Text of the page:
Is Human Trafficking an Issue in Westmoreland County?

January 16, 2019

 January is National Slavery and Human Trafficking Prevention Month, a time for all of us to take steps to end these problems in our communities.  We can do this through raising awareness, as well as learning the signs of trafficking so that we can take action should we encounter a potential victim in our lives.

 

For those of us in Westmoreland County, human trafficking may seem like something that happens elsewhere: in big cities, in other countries, anywhere but here.  Yet once we understand how common human trafficking is, it becomes clear that it can happen anywhere — including in Westmoreland County.

 

Statistics around human trafficking can be difficult to gather.  However, according to the International Labour Organization (ILO), there are an estimated 40.3 million people in modern slavery at any given time, including in forced marriages.  Of these 40.3 million people, approximately 16 million are forced to work in the private sector in jobs such as domestic work, construction, agriculture, or in restaurants or hotels.  An estimated 4.8 million victims of human trafficking are forced into sex work.  The remaining victims are in state-sanction human slavery or in forced marriages.

 

Human traffickers use a variety of ways to control their victims, including force, fraud, or coercion.  In some cases, victims are lied to, threatened, assaulted, or manipulated into working in unacceptable conditions.  In other situations, traffickers defraud, trick or physically force victims into a specific type of work, such as commercial sex.  In every case of human trafficking, a person’s freedom is stolen for profit.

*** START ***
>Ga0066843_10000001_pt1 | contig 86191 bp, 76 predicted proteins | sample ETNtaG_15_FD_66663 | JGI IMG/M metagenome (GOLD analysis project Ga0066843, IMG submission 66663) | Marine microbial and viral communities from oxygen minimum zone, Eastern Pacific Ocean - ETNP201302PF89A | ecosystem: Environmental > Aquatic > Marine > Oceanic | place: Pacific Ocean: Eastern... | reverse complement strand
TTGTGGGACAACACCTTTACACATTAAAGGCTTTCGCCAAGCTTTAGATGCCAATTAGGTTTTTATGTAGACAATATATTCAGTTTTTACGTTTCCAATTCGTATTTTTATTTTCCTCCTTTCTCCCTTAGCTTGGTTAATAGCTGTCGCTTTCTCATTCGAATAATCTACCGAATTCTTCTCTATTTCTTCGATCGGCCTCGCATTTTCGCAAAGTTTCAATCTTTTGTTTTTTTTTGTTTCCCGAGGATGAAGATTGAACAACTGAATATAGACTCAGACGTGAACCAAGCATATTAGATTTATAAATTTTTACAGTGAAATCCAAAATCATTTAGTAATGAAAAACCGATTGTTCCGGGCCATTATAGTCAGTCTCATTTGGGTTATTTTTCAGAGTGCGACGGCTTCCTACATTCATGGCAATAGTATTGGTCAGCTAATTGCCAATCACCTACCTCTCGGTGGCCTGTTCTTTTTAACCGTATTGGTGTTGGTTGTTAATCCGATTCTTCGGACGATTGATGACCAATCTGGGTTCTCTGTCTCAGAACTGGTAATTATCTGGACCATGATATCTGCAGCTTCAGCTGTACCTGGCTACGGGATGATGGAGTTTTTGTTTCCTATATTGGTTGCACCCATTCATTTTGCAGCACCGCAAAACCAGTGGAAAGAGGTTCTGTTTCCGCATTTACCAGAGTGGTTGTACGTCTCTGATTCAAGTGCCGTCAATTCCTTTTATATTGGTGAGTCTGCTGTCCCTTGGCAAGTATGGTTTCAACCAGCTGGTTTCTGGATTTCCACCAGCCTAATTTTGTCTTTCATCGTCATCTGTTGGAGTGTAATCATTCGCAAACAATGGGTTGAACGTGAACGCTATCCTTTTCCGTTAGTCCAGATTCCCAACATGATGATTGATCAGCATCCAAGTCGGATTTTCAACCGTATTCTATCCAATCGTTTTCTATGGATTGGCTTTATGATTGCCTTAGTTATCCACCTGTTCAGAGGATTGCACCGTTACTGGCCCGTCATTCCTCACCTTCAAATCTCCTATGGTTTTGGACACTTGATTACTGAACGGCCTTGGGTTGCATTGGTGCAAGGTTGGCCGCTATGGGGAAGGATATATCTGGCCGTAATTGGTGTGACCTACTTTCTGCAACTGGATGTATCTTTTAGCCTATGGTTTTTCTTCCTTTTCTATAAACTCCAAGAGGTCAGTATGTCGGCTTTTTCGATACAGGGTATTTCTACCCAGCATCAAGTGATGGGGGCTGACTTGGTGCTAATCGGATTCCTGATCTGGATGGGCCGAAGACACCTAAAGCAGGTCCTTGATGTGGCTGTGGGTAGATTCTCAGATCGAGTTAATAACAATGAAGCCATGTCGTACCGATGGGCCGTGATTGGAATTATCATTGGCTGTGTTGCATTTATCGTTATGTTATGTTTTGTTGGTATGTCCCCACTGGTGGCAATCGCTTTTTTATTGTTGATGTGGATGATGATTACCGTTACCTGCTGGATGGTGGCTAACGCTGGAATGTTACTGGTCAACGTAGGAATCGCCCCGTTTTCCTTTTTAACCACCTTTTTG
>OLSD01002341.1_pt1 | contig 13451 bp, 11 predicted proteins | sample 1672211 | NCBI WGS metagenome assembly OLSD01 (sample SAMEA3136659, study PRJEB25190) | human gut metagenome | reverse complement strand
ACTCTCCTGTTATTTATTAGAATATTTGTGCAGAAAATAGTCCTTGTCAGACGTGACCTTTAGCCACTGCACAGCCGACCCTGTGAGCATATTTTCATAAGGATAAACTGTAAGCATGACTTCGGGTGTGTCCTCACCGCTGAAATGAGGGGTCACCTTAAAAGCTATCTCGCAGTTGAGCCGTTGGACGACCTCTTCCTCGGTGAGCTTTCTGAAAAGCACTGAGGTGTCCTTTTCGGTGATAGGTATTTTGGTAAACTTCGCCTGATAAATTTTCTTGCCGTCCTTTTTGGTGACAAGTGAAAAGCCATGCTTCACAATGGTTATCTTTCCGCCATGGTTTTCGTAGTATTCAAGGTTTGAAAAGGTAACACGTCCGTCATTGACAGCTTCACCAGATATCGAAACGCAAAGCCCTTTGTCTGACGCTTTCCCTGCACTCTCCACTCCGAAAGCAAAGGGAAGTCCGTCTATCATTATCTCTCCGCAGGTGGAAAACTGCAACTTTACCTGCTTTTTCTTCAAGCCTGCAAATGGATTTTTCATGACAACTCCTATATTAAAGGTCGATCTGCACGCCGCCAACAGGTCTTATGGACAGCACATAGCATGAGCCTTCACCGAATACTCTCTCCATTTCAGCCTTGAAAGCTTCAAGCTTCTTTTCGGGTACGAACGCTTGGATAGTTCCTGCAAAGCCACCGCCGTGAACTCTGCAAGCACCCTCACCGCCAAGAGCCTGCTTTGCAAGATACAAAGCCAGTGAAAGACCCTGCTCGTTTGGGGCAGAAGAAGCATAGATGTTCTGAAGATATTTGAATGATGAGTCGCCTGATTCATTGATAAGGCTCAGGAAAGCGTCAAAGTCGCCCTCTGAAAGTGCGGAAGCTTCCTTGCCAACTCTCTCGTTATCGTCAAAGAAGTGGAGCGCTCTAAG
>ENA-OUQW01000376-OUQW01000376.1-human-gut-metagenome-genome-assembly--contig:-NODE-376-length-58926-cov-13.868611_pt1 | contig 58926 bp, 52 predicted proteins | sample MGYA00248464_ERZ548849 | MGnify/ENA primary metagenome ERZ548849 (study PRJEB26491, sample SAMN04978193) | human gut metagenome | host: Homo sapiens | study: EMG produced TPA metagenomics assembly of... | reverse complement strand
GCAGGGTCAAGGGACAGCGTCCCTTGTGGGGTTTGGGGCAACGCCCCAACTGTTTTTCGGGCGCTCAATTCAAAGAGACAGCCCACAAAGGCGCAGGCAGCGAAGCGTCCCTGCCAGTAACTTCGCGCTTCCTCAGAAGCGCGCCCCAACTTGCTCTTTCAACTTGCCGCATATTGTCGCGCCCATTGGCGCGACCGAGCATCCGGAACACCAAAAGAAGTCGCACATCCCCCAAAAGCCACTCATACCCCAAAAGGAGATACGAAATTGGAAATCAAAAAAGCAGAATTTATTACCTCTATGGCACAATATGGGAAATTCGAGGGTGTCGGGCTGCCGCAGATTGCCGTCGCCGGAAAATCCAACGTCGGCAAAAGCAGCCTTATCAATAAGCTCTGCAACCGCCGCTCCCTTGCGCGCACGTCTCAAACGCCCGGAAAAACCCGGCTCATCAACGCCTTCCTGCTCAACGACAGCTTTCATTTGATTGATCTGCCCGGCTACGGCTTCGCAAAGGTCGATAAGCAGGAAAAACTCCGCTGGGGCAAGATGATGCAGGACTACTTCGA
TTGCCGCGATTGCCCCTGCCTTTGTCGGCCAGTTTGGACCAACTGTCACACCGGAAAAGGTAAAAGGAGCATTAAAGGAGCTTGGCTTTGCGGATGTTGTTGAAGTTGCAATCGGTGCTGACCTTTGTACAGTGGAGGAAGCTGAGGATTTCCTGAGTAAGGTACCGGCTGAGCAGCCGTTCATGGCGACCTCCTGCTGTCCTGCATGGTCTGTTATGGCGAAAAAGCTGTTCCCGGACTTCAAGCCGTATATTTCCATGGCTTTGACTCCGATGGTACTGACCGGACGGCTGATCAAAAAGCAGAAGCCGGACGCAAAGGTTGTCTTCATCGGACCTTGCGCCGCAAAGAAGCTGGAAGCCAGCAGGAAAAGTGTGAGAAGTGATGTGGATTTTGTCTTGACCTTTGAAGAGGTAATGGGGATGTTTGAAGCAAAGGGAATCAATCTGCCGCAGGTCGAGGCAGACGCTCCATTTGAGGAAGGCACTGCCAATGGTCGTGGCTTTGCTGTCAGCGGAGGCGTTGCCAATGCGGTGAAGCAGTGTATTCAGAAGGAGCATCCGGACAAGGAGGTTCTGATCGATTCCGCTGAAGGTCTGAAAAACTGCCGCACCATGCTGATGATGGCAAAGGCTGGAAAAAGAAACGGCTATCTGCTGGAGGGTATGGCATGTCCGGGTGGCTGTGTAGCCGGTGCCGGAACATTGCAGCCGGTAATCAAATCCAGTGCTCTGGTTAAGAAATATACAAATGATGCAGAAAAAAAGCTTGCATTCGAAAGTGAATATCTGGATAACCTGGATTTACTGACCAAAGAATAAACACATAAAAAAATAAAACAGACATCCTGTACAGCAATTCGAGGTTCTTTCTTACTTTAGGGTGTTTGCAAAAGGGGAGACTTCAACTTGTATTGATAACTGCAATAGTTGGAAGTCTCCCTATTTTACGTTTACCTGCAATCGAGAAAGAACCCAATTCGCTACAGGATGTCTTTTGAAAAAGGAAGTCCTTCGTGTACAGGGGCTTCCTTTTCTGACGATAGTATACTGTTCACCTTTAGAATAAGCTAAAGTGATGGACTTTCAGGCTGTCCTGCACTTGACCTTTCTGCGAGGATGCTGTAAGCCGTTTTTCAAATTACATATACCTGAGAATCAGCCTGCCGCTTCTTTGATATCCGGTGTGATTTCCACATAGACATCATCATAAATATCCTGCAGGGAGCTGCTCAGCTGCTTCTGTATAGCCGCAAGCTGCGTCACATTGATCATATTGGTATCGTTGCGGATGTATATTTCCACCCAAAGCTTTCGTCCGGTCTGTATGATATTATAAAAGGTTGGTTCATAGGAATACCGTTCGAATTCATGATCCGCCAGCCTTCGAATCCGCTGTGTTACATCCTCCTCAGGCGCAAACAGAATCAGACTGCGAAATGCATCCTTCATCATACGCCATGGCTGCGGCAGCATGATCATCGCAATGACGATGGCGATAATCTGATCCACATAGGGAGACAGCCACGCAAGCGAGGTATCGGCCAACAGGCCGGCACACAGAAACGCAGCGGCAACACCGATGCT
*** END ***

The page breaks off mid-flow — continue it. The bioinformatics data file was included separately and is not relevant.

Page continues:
Since 2007, there have been 3,994 calls to the Human Trafficking Hotline in Pennsylvania, with 1,046 total cases of human trafficking.  In 2017, Pennsylvania had the tenth-highest rate of human trafficking reports in the country, with 199 human trafficking cases reported.154 of these reports were for sex trafficking, while 23 were for labor trafficking.  An additional 15 were for a trafficking type that was not specified, and 7 were for sex and labor trafficking.  The top venue for sex trafficking in Pennsylvania is illicit massage and spa businesses, with 44 cases in 2017. 

 

Spa and massage parlors are often used for a front for sex trafficking, including in Westmoreland County.  There are numerous signs that a spa or massage parlor might be a front for sex trafficking.  These include:

 

 

  • Blacked-out windows;

  • Video camera by the front and back doors;

  • Business is open late -- until 11 p.m. or 12 a.m.;

  • Treatments can be less than $100;

  • Primarily male clientele; and

  • Employees who do not speak a lot of English and rarely leave the premises.

 

According to the Polaris Project, approximately 9,000 spas and massage parlors in the United States are fronts for human trafficking.

 

Of course, spas and massage parlors are not the only locations where human trafficking may occur.  In Westmoreland County, you may also encounter victims of forced labor trafficking in hotels, restaurants, nail salons, or even in private homes. A lot of sex trafficking in Westmoreland County occurs when people traffic their romantic partners (whether dating or married), and parents trafficking their children. Learning the signs of human trafficking, and be ready to report your suspicions to the National Human Trafficking Hotline at 1-888-373-7888, or via text at 233733 (text “HELP” or “INFO”).  

 

As always, if you need help or would like more information, Blackburn Center is here for you.  We are working to educate the community on human trafficking and offer a range of resources to victims of all types of crimes.  Contact us anytime at 1-888-832-2272 or 724-836-1122 to speak to a trained crisis counselor today.

 

Learn More:

Human Trafficking

How We Can Help

Polaris Project

 

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